Oliver Wendell Holmes, the former US Supreme Court Justice, once said that “Where we love is home, home that our feet may leave, but not our hearts.” If you ask most Hoosiers, they will tell you that home is where they grew up and where their friends and family reside. However, insurance companies have recently been trying to redefine in their insurance contracts where the home is in an attempt to exclude people from receiving insurance coverage. Our office recently dealt with this situation when an insurance company filed a motion to have the court determine whether one of our clients should not be covered by the insurance contract because she was not a family member who “resides primarily” at her parent’s house.

The insurance company, who admitted that our client was the daughter of the named insureds on the policy, argued in its motion that although the client fit the description of “family member” under the terms of the policy, she was still not covered by the insurance contract because she did not primarily reside in the house that she grew up in with her parents in Ohio. Our client had moved to Indiana to pursue a career and brought her young daughter along with her, but admittedly was still relying on her parents despite moving to gain some independence. It was undisputed that our client still had her own room at her parents’ house along with clothes and other personal items, all of her important mail went to the house in Ohio, that she still had an Ohio driver’s license, that her mother would help take care of the daughter any time the two returned to Ohio, she would travel to Ohio roughly every other month for at least four nights a week, our client and her daughter would spend Fall break, Spring break, Summer break, and Winter break all in Ohio, and that ultimately when it was feasible for our client and her daughter to be home in Ohio, they made the almost five hour drive in order to be home surrounded by friends and family.

Despite our client testifying to all the facts above, the insurance company began an exhaustive investigation into the claim in an attempt to try and find reasons to deny coverage. What the insurance company and their lawyers came up with was to argue that our client did not “reside primarily” at the residence in Ohio because she had lived and worked in Indiana for almost two years, she received her medical treatment in Indianapolis, and because our client had temporarily lived at several different addresses here in Indiana. Instead of simply paying on the claim, the insurance company harassed our client with demands for her to turn over her bank statements and tax returns, attempts to use her previous social media posts against her, and entirely false accusations that the client and her parents were deceptive towards the insurance company.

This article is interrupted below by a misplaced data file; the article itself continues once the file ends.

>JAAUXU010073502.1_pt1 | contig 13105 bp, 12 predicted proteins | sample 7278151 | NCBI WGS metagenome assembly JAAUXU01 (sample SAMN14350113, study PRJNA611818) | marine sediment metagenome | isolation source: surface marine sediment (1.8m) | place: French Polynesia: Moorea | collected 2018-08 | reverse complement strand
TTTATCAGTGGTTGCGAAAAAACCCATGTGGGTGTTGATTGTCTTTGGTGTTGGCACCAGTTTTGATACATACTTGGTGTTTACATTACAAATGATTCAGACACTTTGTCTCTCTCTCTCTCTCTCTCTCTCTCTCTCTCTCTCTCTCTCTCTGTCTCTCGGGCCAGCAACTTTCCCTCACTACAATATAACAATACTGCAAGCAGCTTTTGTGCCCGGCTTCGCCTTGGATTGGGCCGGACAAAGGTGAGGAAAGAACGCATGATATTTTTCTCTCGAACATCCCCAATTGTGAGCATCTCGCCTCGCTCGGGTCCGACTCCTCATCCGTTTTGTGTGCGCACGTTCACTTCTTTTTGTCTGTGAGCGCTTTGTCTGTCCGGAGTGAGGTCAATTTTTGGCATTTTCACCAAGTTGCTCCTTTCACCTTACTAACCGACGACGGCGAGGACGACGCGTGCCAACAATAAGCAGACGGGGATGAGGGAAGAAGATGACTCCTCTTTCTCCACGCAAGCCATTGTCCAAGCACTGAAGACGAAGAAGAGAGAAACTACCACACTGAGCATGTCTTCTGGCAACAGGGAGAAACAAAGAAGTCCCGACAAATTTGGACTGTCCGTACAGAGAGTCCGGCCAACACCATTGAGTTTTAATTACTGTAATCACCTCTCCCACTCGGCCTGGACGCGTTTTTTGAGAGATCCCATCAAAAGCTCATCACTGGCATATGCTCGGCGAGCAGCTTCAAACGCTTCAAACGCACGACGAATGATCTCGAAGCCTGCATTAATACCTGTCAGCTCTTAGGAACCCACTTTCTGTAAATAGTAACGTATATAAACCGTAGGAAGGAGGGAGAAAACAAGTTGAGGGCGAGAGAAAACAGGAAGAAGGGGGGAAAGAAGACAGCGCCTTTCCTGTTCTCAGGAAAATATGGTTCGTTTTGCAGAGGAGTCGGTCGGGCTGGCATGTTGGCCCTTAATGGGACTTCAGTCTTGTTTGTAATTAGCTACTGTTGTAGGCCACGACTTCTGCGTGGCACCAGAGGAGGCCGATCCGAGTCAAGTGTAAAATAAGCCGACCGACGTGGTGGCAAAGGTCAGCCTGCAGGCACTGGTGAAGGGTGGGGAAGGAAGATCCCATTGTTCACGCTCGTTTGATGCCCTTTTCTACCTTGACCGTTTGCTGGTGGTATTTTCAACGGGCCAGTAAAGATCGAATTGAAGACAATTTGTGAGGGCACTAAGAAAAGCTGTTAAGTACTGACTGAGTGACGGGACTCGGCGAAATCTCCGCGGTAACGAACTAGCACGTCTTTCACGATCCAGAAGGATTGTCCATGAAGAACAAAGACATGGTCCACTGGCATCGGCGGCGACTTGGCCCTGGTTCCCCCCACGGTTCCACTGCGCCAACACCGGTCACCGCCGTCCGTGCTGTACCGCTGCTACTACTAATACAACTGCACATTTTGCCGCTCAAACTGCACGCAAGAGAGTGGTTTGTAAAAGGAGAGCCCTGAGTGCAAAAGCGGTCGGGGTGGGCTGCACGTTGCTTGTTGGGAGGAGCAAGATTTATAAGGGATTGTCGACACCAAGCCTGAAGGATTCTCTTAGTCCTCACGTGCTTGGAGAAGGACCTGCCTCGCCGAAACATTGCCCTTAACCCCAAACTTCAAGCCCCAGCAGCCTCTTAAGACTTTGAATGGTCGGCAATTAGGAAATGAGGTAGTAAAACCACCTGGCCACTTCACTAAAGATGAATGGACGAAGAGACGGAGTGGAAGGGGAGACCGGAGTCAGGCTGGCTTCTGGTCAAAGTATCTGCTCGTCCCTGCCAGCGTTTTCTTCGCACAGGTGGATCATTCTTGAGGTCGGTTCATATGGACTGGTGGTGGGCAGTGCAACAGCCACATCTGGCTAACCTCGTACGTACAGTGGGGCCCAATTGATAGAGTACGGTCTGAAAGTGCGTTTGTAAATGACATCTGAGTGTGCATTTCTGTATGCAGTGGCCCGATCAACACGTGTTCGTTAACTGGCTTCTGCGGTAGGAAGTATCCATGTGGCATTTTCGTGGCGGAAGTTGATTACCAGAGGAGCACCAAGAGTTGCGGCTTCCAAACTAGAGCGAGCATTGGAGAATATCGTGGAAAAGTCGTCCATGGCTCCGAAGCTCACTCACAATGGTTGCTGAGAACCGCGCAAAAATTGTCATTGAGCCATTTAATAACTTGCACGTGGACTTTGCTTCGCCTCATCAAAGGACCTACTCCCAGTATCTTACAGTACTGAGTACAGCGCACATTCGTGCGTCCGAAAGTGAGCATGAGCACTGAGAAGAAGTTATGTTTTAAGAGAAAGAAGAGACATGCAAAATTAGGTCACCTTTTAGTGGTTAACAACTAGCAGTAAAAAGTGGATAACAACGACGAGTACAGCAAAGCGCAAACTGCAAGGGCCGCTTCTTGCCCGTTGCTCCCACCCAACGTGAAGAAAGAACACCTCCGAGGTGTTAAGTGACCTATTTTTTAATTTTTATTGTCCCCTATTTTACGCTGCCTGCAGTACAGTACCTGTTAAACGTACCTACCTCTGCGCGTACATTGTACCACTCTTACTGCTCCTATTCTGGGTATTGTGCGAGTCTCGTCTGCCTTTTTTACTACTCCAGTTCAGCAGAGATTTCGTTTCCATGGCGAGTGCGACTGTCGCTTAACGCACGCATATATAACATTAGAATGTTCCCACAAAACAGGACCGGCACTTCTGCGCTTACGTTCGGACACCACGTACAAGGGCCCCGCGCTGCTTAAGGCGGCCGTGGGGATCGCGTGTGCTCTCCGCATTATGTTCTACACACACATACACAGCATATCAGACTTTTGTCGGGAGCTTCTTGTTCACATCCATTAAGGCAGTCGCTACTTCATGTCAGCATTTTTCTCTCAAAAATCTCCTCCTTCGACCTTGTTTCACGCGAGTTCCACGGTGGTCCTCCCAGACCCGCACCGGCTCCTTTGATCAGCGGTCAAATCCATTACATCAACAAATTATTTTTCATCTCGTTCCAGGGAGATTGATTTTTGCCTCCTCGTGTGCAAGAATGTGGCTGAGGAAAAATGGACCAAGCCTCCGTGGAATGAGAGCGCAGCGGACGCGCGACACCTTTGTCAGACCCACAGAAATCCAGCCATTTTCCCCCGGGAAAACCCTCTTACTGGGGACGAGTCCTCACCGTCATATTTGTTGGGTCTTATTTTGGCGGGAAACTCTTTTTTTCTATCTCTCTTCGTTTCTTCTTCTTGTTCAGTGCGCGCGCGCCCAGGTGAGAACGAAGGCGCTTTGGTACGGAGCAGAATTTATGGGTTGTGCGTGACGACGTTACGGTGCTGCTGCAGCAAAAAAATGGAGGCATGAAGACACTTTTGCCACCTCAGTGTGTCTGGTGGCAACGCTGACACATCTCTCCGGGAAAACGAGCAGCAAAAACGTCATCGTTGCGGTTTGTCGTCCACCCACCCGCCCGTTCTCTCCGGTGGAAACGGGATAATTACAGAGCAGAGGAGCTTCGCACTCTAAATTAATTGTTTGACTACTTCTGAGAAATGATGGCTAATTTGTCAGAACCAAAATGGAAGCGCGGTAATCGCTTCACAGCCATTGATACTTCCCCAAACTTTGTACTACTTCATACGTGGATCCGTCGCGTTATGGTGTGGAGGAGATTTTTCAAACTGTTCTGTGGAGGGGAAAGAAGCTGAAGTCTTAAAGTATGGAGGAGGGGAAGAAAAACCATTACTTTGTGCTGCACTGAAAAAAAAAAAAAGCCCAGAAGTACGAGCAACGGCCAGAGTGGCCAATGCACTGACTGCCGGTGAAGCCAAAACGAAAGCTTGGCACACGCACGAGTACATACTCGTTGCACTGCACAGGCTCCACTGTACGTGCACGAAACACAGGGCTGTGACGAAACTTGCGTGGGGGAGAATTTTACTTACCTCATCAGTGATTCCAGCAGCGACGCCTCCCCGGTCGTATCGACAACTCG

The insurance company’s shenanigans were put to an abrupt end by Attorney Reid Nahmias, who not only staunchly protected our client’s rights by opposing the insurance company’s demands for sensitive documentation, but also fought back against the insurance company’s baseless allegations by filing before the court a motion for summary judgment to determine that the client was covered under the policy as someone who primarily resided at her parent’s home in Ohio. In his motion, Reid argued that the Court of Appeals of Indiana had already decided this issue in a case called Grange Mutual Casualty Co. v. Estate of Stephen Stetz, 92 N.E.3d 676 (Ind. Ct. App. 2018). In Grange, the appellate court found that a young man who was struck and killed as a pedestrian in South Bend was entitled to uninsured motorist coverage under his parent’s insurance policy despite the fact that he had moved to Chicago for work while his parents still resided in his childhood home in Ohio. The appellate court found that Grange’s insurance policy was ambiguous, and the fact that the young man drove a parent-owned car while in Chicago, still had an Ohio driver’s license, that he visited his parents fairly often, that he kept many clothes and toiletries at his parent’s home in Ohio, and other factors established the parent’s house as his “primary residence’ which entitled him to coverage under the policy.

By using the Grange case above to argue that the insurance company’s insurance policy was also ambiguous, Reid was able to convince the court in our client’s case that coverage must be extended. As a result, the court granted summary judgment in favor of our client and found that the insurance comapny must cover our client’s claim for uninsured motorist benefits.

The situation faced by our client in this case is one that is all too common when dealing with insurance companies today. If you or someone you know is either being harassed by an insurance company or is thinking of making an insurance claim, the auto accident attorneys at the Law Offices of William W. Hurst, LLC, are dedicated to fighting for your rights no matter how aggressive the insurance company’s lawyers are. Feel free to call us at 317-636-0808 or visit us online for a free consultation.